The Grey Video is a very sophisticated video. It is not typical of video mashups. It is not just the taking of an audio track from one source and marrying it to the video track of another object, like “This Place Sucks,” which mashes the dialogue of Office Space with the cartoon of SuperFriends. Nor is it a parody, in the spirit of the Brokeback Mountain spoofs that proliferate on the Web, such as the one involving recontextualized scenes from Back to the Future. And this is not the work of unskilled creative workers. Finally, in many ways, it is not just a mash-up of the song “Encore” from The Grey Album. While it seems like the video is going to restrict itself to playfully placing Jay-Z concert footage within the confines of the Beatles’ Hard Day’s Night, a major change occurs about halfway through the video. Beyond simply combining two pre-existing video tracks into a new melding, Ramon and Pedro use motion graphics and green-screen technologies to extend their video remix. They in essence create footage they don’t otherwise have. They use motion graphics to place words behind the Beatles performance–the words are the lyrics to “Encore.” They create a “hip hop” version of the Beatles and this is part of its most dynamic vernacular. We witness as Ringo Starr becomes “the Brooklyn Boy”—this linkage is achieved through word and image relations—and then Ringo starts scratching on the song. We watch as John Lennon breakdances. And surprisingly, we watch as Paul McCartney and George Harrison both leave the stage for two female back-up singers. Intriguingly, for all the visual excitement of The Grey Video, it actually has the wrong reference for the Beatles. Danger Mouse samples from the Beatles later musical period, and A Hard Day’s Night still shows the Fab Four in their early days with their matching suits and their Beatles boots.

It is unclear how Ramon and Pedro could be possibly compensated for The Grey Video. This is a work that had to take a tremendous amount of time and resources. There is no commercial venue where the footage was released, and if the video did by some method make money, the copyright holder of a Hard Day’s Night would probably sue immediately. Why do it then in the first place? First, Ramon and Pedro are highly regarded motion graphics artists who have several notable commercial projects on their resume.[4] Second, Ramon and Pedro definitely are expressing in a visually kinetic sense, an analogue kinship to DJ Danger Mouse. Like Danger Mouse, Ramon and Pedro is a pseudonym. Like Danger Mouse, this visual design duo is a rising star in the mainstream culture industries. And like Danger Mouse, they are probably better known for their work than for their “names.” In fact, if you watch the Grey Video, you will realize that it is an “unsigned” work. There is no obvious name attached as author of this project, but this is not unusual in remix culture. Even searching the Internet, it is not easy to locate the “authors” behind the Grey Video. Once however it is known that it is the work of Ramon and Pedro, the final shot of The Grey Video (R+P) makes much more sense.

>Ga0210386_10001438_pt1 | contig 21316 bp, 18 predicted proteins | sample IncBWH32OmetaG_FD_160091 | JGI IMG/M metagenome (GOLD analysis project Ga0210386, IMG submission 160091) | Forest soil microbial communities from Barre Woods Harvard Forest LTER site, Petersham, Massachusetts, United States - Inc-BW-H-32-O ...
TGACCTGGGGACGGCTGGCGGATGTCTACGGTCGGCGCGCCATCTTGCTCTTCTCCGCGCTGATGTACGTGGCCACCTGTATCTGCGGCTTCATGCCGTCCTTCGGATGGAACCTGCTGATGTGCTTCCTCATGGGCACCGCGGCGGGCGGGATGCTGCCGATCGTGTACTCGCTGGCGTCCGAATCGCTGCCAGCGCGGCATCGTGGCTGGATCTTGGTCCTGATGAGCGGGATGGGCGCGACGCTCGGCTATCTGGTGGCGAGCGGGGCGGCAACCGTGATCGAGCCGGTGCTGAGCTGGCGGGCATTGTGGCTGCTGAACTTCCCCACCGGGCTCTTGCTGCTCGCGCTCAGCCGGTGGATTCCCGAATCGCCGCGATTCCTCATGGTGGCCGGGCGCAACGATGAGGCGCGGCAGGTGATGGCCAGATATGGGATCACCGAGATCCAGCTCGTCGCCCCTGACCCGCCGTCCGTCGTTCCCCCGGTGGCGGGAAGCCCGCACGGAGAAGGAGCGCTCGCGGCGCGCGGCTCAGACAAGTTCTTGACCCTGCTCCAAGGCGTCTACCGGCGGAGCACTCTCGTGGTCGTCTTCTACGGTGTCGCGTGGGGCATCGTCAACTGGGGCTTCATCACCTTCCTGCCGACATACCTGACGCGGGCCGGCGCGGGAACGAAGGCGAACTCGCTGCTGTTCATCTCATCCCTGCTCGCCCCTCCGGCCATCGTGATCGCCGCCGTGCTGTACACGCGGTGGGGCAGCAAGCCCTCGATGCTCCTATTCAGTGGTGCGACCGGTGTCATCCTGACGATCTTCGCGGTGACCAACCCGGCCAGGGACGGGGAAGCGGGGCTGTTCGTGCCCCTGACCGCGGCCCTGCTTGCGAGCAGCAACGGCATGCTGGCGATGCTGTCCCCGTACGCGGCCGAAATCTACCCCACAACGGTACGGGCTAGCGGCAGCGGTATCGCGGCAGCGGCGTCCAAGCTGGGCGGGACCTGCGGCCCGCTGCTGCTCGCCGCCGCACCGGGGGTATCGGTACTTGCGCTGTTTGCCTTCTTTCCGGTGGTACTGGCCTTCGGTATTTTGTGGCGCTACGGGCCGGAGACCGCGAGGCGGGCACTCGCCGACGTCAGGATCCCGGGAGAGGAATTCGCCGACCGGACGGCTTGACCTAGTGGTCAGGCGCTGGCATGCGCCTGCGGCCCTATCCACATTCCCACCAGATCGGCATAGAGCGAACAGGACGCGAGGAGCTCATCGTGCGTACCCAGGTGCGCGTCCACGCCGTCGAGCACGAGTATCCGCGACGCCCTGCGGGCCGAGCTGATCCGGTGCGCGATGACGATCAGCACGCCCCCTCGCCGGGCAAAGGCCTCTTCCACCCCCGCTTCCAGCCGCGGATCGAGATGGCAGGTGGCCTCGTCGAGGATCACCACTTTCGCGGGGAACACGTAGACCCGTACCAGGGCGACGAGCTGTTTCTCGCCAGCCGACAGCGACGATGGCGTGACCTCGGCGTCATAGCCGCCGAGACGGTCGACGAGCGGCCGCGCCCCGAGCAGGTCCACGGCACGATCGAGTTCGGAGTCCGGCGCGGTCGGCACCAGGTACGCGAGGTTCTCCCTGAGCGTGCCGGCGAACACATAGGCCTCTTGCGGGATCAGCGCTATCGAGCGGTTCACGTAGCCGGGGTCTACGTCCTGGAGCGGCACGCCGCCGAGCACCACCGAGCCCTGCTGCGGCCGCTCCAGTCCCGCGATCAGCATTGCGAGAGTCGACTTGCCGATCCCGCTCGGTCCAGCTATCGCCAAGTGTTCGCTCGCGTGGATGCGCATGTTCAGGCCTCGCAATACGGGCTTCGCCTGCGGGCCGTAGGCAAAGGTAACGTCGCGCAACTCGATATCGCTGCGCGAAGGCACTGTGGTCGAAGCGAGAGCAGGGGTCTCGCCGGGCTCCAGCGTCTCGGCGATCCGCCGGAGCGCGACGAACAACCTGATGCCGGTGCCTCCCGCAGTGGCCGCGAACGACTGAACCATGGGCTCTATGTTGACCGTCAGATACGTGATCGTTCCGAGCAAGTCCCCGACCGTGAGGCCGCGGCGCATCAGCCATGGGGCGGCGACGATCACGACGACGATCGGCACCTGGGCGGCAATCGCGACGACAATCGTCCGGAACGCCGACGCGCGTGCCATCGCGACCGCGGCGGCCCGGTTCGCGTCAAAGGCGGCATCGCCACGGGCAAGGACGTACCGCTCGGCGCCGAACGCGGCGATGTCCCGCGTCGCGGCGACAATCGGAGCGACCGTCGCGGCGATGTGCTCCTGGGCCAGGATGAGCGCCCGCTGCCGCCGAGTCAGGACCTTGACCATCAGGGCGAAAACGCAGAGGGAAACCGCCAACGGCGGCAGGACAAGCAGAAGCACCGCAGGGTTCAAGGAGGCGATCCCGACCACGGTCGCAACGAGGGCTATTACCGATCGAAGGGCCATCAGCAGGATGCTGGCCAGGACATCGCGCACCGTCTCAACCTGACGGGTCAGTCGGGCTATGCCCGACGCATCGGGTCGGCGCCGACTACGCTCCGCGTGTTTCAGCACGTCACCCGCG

The existence of The Grey Video strikes me as a kind of proof for theories of postmodern authorship; Grey Video = remix = QED. DJ Spooky ruminates that his “work asks about how the networks of creativity that we have inherited from the “bricks and mortar” world of the 20th century have imploded, evolved and accelerated the ‘im-material’ networks of the frequencies, fiber optic networks, and mathematically drive world of the 21st century. That’s the real ‘dematerialization’ of the art object’–it becomes patterns meshed, working between the spaces of pre-scripted behavior.”[5] In this regard, DJ Spooky recalls a description of the “postmodern artist” as articulated by Francois Lyotard, who stated that:

“The postmodern artist or writer is in the situation of a philosopher: the text he writes, the work he performs are not in principle governed by already established rules, and they cannot be subjected to a determined judgment by applying known categories. It is these rules and these categories which the text or the work seeks. The artist and the writer work therefore without rules, in order to establish the rules of what will have been done. Hence the work and the text have the quality of an event; they arrive too late for their authors, or–what amounts to the same–their realization begins always too early. The postmodern needs to be understood through the paradox of the post anterior tense.” [6] (Italics in original)

Lyotard’s deployment of the term “post anterior” is decisive here. Coming from Lacanian psychoanalysis, Lacan’s work on the future anterior suggests that “What is realized in my history is not the past definite of what was, since it is no more, nor even the present perfect of what has been in what I am, but the future anterior of what I shall have been for what I am in the process of becoming.”[7] It is in this sense, that the role of the DJ is instructive. The DJ, that designer of beats and rhythms, is driven by performance, is in “the process of becoming.” The DJ aesthetic does not necessarily know where it is going to end, and it is very event driven.

Ramon and Pedro demonstrate how the DJ can now challenge the film director as authorial force. They reveal the potential stories embedded in the previously sealed archives of our Hollywood memories, display the range of new tools of visual creativity, and open up the “already mixed” to new interpretations. The Grey Video is a template for the rise of the video mashups: a post anterior re-performance of a cinematic icon through a rap dialectic, conditioned by the reverberating logics of digital video recorders, channel surfing, music videos and the viral mentality of YouTube.